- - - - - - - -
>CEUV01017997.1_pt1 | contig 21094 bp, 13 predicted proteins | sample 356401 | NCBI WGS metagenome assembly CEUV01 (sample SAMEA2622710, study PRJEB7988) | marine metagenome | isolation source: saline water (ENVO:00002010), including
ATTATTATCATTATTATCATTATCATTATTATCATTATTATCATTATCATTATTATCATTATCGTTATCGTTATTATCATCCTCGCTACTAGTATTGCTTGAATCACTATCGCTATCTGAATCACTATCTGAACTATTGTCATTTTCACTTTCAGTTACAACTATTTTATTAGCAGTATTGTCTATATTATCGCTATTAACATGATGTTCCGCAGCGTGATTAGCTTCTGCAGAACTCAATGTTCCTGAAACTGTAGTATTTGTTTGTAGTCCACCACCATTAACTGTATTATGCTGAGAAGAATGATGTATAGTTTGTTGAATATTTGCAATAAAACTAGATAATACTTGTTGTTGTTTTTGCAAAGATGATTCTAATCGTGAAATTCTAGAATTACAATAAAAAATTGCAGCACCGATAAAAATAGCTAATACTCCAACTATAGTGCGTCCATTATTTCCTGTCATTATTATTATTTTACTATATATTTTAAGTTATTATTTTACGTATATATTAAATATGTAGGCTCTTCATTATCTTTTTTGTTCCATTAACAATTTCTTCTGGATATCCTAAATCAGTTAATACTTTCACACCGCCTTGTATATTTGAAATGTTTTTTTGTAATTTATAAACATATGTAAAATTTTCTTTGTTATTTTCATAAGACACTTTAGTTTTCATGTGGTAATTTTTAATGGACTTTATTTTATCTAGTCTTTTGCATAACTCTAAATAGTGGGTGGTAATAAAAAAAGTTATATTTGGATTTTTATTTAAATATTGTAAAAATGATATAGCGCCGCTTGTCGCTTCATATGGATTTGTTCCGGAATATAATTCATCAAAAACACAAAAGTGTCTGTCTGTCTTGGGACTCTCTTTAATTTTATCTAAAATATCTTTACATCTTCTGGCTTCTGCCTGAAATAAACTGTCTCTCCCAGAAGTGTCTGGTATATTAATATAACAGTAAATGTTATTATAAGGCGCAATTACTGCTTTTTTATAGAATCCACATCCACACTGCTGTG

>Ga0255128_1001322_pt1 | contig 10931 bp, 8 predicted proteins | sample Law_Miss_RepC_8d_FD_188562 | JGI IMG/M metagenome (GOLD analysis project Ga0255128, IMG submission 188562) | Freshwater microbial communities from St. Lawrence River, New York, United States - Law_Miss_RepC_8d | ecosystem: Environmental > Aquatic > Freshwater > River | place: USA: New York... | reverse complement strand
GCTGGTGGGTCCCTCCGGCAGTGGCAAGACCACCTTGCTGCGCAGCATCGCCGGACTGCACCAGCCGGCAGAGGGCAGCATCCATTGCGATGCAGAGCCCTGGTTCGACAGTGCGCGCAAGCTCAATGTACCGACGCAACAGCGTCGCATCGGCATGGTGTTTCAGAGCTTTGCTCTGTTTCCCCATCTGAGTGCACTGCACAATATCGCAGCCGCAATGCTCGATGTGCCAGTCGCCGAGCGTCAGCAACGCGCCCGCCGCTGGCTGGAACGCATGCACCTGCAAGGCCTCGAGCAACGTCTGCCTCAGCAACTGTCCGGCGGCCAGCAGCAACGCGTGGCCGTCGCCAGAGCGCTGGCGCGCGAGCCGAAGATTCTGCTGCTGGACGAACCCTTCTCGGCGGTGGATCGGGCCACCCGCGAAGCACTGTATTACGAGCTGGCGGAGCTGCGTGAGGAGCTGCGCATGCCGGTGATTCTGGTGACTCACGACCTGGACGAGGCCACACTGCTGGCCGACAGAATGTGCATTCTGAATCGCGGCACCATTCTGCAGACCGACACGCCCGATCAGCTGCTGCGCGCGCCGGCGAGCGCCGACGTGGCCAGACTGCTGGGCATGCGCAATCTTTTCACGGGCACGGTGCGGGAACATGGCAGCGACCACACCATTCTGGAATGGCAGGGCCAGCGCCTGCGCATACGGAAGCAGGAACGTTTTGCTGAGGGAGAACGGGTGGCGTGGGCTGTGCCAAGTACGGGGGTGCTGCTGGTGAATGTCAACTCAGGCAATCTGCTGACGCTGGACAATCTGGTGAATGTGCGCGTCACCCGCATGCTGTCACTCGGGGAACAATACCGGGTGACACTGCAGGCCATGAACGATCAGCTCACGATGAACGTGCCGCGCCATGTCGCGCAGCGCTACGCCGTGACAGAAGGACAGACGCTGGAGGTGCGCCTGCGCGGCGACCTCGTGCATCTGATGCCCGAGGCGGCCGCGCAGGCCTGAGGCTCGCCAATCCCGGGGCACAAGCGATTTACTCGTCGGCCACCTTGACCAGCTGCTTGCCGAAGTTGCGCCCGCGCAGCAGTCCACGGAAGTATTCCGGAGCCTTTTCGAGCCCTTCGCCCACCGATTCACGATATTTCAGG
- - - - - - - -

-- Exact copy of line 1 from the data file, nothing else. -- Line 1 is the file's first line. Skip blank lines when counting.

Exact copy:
>CEUV01017997.1_pt1 | contig 21094 bp, 13 predicted proteins | sample 356401 | NCBI WGS metagenome assembly CEUV01 (sample SAMEA2622710, study PRJEB7988) | marine metagenome | isolation source: saline water (ENVO:00002010), including